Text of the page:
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Re-use, Rebuild, Reduce.


We see remanufacturing as the quickest step to make the maritime industry more sustainable. With a network of specialists, we bring knowledge and expertise together.


Scientific research

We have worked with researchers at the Delft University of Technology to produce a whitepaper that investigates the scientifically proven environmental and economic impact of remanufacturing. The findings are inspiring: compared to new-build ship parts, remanufactured components reduce the economic impact by 40-60%. And reduce the environmental impact by 60-80%. Read more about the whitepaper here.

Development & testing

In Q2 2023 we started a case study using two identical tunnel thrusters. We will be reconditioning one of these thrusters, bringing back its components to within the tolerances of the OEM. We will remanufacture the second thruster, bringing it back to its ‘as new’ state. This has never been done before. That is why we have invited Classification Society Bureau Veritas to observe the whole process and the techniques we are using. Our aim for the end of this case study is to have produced a set of class-approved remanufacturing requirements for a fully guaranteed product.

Increasing awareness & influencing policy

The core message of the Maritime Remanufacturing Network is common sense: the easiest way to be sustainable is to use your equipment for a longer period of time. However, public opinion and political will are crucial factors in achieving a more sustainable maritime industry. We aim to expand the knowledge of the benefits of remanufacturing to the widest public and political audience possible.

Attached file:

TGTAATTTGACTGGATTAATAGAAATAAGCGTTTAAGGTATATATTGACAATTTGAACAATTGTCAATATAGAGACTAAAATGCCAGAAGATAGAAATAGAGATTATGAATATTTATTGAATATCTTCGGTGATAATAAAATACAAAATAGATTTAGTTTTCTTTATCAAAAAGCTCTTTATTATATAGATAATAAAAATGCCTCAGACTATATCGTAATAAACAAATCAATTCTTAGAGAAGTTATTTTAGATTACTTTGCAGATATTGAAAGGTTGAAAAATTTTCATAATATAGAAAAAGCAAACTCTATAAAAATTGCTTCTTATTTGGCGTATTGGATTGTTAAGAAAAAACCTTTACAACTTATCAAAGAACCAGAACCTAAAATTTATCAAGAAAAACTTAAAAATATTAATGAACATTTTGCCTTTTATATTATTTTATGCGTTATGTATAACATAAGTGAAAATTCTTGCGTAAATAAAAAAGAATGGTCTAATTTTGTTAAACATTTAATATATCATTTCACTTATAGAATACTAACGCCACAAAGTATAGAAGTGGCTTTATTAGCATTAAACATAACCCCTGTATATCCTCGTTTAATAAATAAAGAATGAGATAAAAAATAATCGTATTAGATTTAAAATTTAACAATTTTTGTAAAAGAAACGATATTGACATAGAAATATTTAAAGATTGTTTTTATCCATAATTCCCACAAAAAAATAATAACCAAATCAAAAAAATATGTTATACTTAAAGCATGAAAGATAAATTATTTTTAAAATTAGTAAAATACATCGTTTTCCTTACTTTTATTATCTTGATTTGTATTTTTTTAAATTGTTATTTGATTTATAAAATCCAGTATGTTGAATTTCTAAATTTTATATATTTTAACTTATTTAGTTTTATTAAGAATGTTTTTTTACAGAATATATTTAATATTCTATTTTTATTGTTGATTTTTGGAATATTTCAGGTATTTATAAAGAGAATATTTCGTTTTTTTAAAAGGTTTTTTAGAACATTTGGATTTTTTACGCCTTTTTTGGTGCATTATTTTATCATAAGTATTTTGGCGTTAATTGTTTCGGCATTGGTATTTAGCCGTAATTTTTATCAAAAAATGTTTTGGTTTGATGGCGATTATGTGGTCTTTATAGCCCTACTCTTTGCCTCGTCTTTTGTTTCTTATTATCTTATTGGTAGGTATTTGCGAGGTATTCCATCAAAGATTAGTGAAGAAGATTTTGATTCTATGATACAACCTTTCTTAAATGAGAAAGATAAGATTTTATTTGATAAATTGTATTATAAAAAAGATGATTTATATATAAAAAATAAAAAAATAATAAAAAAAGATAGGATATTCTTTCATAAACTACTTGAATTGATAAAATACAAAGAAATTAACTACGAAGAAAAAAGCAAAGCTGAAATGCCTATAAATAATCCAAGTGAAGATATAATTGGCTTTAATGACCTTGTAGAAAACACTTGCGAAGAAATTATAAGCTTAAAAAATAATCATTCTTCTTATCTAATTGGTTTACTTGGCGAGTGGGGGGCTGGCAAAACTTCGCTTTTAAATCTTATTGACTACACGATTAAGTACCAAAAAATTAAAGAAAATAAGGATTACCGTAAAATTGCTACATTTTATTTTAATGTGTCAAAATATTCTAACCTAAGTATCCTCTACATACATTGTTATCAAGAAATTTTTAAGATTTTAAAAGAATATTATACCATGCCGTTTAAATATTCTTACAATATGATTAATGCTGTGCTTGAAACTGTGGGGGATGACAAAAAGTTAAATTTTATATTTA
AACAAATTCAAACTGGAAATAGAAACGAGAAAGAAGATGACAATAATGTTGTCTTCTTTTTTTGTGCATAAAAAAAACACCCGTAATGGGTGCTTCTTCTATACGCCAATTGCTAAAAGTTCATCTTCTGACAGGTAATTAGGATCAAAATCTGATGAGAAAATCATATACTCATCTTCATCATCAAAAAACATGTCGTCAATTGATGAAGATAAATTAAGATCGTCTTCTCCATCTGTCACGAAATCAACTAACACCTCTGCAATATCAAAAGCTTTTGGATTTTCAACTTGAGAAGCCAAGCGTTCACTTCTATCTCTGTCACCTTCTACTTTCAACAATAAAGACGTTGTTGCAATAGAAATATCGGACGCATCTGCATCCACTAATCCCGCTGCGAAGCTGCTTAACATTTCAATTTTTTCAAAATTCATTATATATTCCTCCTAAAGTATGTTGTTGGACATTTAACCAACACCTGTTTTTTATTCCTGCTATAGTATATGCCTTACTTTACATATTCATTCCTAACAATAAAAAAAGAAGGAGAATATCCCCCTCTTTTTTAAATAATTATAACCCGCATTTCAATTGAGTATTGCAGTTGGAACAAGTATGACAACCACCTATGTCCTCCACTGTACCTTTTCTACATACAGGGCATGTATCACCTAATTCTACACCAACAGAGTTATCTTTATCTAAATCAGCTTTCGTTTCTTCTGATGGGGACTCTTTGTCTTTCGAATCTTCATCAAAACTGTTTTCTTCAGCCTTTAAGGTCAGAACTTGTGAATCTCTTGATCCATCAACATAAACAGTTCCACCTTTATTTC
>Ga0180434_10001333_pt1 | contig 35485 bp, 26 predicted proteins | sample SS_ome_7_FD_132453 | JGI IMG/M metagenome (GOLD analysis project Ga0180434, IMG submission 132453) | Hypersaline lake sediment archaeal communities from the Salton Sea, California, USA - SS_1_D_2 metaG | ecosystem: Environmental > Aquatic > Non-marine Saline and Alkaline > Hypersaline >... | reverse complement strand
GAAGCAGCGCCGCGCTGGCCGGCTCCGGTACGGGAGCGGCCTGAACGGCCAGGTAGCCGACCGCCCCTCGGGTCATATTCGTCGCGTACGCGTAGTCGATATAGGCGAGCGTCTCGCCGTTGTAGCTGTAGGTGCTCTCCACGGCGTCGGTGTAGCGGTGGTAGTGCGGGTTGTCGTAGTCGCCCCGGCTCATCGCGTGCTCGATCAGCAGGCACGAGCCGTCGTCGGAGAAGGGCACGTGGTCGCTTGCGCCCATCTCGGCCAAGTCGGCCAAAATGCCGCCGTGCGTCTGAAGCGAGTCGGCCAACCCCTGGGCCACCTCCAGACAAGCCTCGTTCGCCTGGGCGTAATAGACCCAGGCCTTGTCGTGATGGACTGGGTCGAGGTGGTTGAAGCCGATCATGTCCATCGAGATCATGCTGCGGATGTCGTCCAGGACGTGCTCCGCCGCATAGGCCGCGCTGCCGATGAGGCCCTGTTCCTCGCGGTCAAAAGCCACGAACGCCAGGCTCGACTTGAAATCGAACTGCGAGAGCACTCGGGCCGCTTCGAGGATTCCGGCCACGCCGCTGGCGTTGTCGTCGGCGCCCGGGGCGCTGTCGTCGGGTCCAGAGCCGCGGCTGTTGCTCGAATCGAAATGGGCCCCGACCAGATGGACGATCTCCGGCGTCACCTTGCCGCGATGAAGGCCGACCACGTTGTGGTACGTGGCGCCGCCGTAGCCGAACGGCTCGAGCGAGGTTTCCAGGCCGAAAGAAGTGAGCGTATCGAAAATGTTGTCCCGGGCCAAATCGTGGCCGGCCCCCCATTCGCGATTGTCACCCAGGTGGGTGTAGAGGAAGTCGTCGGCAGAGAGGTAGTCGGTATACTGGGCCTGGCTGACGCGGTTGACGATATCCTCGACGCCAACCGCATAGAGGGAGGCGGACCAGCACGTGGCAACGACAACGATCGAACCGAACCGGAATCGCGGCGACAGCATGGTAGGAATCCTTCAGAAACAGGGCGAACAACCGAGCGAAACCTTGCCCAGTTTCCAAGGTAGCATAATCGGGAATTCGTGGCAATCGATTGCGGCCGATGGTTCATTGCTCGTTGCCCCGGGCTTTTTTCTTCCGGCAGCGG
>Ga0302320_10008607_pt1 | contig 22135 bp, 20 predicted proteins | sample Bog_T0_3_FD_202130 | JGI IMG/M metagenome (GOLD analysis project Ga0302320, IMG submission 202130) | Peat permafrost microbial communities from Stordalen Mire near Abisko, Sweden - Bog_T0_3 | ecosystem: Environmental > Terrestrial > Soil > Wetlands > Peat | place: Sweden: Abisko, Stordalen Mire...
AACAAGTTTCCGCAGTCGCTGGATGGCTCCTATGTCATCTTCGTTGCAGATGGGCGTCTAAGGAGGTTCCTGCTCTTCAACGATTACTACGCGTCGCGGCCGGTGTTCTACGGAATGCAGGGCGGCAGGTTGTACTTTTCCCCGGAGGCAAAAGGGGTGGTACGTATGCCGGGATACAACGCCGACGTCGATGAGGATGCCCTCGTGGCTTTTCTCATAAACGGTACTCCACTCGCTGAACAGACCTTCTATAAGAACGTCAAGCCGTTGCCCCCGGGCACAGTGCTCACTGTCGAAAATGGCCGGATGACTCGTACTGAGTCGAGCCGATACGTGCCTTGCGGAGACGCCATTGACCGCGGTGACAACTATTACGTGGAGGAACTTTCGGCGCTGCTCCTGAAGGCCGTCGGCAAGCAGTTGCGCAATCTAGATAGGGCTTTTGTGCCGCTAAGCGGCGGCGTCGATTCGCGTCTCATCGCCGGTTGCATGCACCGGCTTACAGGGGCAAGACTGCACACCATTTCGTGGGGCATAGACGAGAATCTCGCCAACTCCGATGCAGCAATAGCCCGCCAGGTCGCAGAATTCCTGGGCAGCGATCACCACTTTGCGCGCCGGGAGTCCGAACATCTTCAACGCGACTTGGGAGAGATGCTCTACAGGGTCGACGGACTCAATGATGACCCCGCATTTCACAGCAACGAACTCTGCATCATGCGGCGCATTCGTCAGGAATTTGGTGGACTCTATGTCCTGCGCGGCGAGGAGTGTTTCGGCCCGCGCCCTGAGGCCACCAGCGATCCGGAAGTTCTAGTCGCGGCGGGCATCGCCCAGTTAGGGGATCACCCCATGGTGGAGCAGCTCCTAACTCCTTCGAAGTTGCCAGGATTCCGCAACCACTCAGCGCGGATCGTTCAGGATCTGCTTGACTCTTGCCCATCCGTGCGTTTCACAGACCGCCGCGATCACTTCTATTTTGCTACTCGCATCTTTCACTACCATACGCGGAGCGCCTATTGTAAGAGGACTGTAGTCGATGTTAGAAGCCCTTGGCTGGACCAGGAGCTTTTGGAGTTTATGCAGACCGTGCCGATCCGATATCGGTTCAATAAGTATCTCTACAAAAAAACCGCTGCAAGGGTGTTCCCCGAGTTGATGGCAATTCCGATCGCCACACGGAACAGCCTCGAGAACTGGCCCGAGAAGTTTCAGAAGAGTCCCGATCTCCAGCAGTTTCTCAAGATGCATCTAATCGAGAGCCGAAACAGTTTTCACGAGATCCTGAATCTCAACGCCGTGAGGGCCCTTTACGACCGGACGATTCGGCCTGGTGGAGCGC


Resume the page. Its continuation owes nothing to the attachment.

Rethinking the future

We have all seen the photos or read about the shipbreaking activities on Indian (Alang-Sosiya), Bangladeshi (Chattogram) and Pakistani (Gadani) beaches, where so-called ‘end of life’ ships are beached, to be dismantled with little regard to social or environmental conditions. Remanufacturing is just one way to prevent this situation; to RENEW products to comply with the latest rules and regulations, to REBUILD components to their ‘as new’ condition, and to REDUCE the environmental impact of industrial production.

Founder of the network

AEGIR-Marine is a Dutch company founded in 2000 that provides maintenance, repair services and spare parts for ship propulsion systems. A strong drive for innovation has resulted in the creation of this network with the aim of jointly accelerating the industry’s sustainability.

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Podcast with Ruud Muis, 29th Feb

The Maritime Remanufacturing Network (MRN) has reached an agreement with classification society Bureau Veritas to collaborate on a ground-breaking project that will involve the remanufacturing of a more than twenty year-old ship thruster.
March 28, 2024

Remanufacturing is a key part of the circular economy model. It has the potential to be game changing in our industry as part of new business models.


Remanufacturing is the most rapid and feasible step that can be made towards a sustainable